John Branney
Jun 23, 2013 John Branney rated it really liked it
I thought the second half of the book was very good and well written. The author's account of what his mind went through with cerebral edema was quite interesting and his trip off the mountain was intense. Unfortunately, to get to the exciting part of his adventure, the reader had to wade through the boring first half of the book. This seems to be fairly typical for this type of book. The exciting part of the adventure is never as long as the filler portion of the book.

The author was extremely l
Peter Simko
It's always nice to read about miracles, and I think the survival of Lincoln Hall on Mount Everest falls into that category. But Dead Lucky is not only good because of the extraordinary nature of the story, but it is also a well written book that lets you know about the thoughts of a man who had a dream and how he tried to decide if this dream is worth risking his life for it.

For me it was an added bonus that I had been familiar with some of the mountaineers who showed up in the book. If you ha
Jan 01, 2015 Nigel rated it really liked it
Shelves: non-fiction
I am a fan of this genre of books and I've read a few that relate to the Everest season of 2006 so I've read Lincoln Hall's story from the perspective of others involved. I felt it might be interesting to get the survivor's story from the man himself and I was right! The first third of the book maybe is a fairly day to day account of a climber's life and interest. After that I found the story stronger. The background to the climb as he saw it and his perspective on those around was worthwhile. T ...more
Mar 12, 2014 Bonita rated it really liked it
This edgy, first-person account of climbing Mount Everest will give you a personal glimpse into the mind of one man who scaled the world’s tallest peak. The book is explicit, factual, and comprehensive–and with occasional gruesome details, not for the faint-of-heart.

Lincoln Hall was an experienced mountaineer, having conquered many of the world’s most difficult peaks. Still, Everest eluded him. After a failed attempt in 1984, he continued to climb elsewhere; but, with a wife and children, his sa
Christina Dudley
This book was longer than it needed to be, and I guess I like adventure/survival stories better in the 3rd person because I got tired of being in his head (and hearing in great detail about his family and friends) and just wanted to cut to the chase. I was skimming after a while, and when I realize he had been discovered alive and I'd skipped right over it, I figured it was time to stop.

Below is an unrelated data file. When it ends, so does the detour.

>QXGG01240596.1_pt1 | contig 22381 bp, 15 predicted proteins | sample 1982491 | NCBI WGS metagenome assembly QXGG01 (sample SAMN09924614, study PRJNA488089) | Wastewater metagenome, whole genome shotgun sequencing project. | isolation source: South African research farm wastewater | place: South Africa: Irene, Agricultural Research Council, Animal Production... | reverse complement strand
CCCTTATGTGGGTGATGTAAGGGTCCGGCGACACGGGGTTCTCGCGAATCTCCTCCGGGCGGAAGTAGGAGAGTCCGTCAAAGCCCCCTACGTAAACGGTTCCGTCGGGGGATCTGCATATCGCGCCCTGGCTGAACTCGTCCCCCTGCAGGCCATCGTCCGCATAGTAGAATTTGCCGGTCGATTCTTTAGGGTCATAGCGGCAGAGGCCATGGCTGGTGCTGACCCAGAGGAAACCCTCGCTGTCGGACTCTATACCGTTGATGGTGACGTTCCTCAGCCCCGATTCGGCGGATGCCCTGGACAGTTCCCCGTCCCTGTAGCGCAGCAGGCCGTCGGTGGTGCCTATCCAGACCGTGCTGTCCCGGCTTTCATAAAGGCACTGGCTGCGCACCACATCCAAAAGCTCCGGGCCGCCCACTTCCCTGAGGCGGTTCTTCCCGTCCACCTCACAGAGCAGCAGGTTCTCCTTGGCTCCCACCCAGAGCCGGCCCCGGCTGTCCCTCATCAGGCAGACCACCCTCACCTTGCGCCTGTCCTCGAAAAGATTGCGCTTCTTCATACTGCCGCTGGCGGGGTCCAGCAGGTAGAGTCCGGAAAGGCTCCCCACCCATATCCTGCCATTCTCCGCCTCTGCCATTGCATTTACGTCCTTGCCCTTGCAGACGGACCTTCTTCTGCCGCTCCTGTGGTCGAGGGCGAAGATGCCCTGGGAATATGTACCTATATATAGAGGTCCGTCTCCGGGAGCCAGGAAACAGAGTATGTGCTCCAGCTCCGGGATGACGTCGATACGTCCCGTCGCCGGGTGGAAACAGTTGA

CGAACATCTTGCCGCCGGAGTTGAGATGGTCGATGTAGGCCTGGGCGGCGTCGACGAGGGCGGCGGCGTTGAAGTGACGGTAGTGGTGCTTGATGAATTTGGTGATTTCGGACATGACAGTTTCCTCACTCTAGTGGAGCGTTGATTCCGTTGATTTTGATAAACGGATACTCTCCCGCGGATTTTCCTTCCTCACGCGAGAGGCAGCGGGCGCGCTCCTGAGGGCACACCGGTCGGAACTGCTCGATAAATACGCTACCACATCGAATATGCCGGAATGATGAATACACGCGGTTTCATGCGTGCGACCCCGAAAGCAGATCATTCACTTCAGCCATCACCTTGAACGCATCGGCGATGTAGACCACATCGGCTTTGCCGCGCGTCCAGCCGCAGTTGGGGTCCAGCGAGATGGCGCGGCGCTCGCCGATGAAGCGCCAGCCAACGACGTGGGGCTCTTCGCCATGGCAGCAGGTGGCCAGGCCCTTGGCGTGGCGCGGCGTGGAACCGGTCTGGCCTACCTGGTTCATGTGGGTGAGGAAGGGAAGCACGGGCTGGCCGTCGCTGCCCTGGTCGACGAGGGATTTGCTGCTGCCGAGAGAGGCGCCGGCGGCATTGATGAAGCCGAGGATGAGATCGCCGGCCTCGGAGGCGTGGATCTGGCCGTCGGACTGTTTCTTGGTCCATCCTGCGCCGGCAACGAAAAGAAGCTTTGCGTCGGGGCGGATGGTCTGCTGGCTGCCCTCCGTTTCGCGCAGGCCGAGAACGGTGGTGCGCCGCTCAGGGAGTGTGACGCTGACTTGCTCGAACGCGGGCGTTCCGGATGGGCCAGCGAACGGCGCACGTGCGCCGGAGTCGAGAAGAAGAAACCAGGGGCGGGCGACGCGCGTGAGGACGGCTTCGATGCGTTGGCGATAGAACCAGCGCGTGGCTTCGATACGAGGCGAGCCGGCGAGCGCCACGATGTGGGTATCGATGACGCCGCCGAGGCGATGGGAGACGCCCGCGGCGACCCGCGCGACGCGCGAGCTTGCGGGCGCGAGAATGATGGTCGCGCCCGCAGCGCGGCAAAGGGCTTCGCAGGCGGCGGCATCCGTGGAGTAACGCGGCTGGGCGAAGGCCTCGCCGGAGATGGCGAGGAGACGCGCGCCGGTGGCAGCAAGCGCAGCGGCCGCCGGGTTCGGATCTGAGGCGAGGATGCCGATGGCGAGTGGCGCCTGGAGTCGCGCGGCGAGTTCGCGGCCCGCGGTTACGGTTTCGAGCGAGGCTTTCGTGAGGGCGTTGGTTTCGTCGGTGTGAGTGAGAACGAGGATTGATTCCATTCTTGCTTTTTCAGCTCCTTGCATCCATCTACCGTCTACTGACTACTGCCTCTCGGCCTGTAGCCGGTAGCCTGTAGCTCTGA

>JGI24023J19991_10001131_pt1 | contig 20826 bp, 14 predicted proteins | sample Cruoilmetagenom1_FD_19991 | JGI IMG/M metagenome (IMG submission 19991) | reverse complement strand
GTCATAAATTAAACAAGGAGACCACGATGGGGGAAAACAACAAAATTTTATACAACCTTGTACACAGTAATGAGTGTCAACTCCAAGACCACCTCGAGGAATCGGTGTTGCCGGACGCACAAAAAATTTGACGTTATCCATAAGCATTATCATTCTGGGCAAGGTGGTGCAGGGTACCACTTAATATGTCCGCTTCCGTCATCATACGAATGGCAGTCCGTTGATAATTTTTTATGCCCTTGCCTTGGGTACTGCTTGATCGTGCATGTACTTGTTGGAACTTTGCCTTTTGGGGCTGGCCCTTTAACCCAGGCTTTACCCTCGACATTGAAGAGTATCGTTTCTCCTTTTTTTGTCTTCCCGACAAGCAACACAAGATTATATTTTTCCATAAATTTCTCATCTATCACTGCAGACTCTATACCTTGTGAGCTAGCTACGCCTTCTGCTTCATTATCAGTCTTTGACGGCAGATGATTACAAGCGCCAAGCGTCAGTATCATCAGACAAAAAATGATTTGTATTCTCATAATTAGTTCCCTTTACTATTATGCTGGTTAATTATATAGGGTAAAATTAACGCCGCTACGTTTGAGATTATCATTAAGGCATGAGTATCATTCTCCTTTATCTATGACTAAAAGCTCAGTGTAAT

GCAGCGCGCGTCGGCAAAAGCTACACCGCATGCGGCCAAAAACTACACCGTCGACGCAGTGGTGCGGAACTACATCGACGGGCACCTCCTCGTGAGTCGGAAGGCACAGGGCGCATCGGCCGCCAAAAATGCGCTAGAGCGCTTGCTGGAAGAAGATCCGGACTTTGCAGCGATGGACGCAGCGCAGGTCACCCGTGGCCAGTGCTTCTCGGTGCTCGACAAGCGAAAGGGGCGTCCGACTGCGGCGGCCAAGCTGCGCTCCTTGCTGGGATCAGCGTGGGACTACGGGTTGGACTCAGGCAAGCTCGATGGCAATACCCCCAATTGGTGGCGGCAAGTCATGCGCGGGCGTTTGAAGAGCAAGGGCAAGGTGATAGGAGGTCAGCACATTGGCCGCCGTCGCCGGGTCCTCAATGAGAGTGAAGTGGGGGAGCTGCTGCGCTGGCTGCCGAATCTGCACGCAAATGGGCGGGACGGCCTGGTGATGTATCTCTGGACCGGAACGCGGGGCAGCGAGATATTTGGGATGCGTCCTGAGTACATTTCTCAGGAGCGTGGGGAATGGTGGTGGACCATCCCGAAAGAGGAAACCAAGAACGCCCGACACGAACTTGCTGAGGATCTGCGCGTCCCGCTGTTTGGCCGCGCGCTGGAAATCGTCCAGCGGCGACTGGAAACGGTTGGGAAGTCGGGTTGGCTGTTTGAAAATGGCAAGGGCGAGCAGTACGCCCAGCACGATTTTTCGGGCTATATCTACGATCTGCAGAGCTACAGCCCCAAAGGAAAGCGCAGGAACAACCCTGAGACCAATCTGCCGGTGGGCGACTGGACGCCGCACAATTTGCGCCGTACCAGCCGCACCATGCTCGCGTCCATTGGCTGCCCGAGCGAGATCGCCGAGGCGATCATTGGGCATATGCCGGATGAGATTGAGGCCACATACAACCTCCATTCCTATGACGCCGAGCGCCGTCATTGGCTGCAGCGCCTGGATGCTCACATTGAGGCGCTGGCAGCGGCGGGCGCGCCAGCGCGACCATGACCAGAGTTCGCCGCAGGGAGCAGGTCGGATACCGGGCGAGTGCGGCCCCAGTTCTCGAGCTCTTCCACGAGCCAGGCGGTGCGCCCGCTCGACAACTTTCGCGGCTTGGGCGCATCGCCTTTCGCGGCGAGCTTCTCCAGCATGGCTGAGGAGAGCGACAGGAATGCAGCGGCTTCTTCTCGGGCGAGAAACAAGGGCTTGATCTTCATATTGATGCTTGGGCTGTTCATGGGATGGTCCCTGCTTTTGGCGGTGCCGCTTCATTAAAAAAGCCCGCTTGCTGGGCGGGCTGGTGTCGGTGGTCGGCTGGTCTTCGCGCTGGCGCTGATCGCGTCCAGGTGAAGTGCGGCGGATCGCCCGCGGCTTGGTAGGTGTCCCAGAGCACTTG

Dec 29, 2014 Tannie rated it it was amazing
I read this book a while ago, but have always wondered (I'm a Nurse) if he actually died up there (by our usual definitions of death) and the intense cold put his body into some sort of suspended state. He clearly was unconscious for a time...I wonder if his heart might have stopped beating and like the strange occurrances of people, especially children, drowning in ice cold water, his body was able to restart once a fraction more warmth came back to it?

I would love to know more about this aspec
Elizabeth Webster
This book has left me feeling both informed and absolutely irritated.

The Good: Hall provides a very detailed account of his experience during the 2006 climb of Everest, from start to finish. I appreciated the depth he went into talking about the characteristics of the mountain, Base Camp, subsequent camps, and the processes leading up to the climb itself. He was very descriptive in his thoughts and feelings, which provided a lot of depth and passion to a very interesting subject. The descriptive
Ell Eastwood
Jun 17, 2016 Ell Eastwood rated it really liked it
Excellent book! I've read quite a few mountain books about quite a few disasters, but this one stands out because it's about someone who went through shit that's unthinkable ... and lived to tell the tale. Usually when people survive to tell their story it's because they were never in that much danger, or got out of it in time, but not Lincoln Hall. He fucking died and then still came back to tell the tale.

Compared to, say, Beck Weather's Left for dead, it takes us RIGHT with him, through everyt
Jul 10, 2016 Paula rated it it was amazing
If you're like me, you think these guys are off-the-wall for risking their lives (especially with kids and a spouse at home). If you've ever been frustrated with "becasue its there," if you want a really intimate look inside the mind, both at sea level and the most extreme location on this planet, this is your book.

While his logic and reason are just as deluded and irrational as other extreme mountaineers who find ways to justify their obsessions, the peril at which they place themselves the pe
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Lincoln Hall is one of Australia's best-known mountaineers, with a climbing career that spans three decades. He is the author of seven books, including the bestseller White Limbo, which chronicled the first Australian ascent of Mount Everest in 1984. Hall, who has worked as a trekking guide and edited adventure magazines, is also a director of the Australian Himalayan Foundation. He was awarded th ...more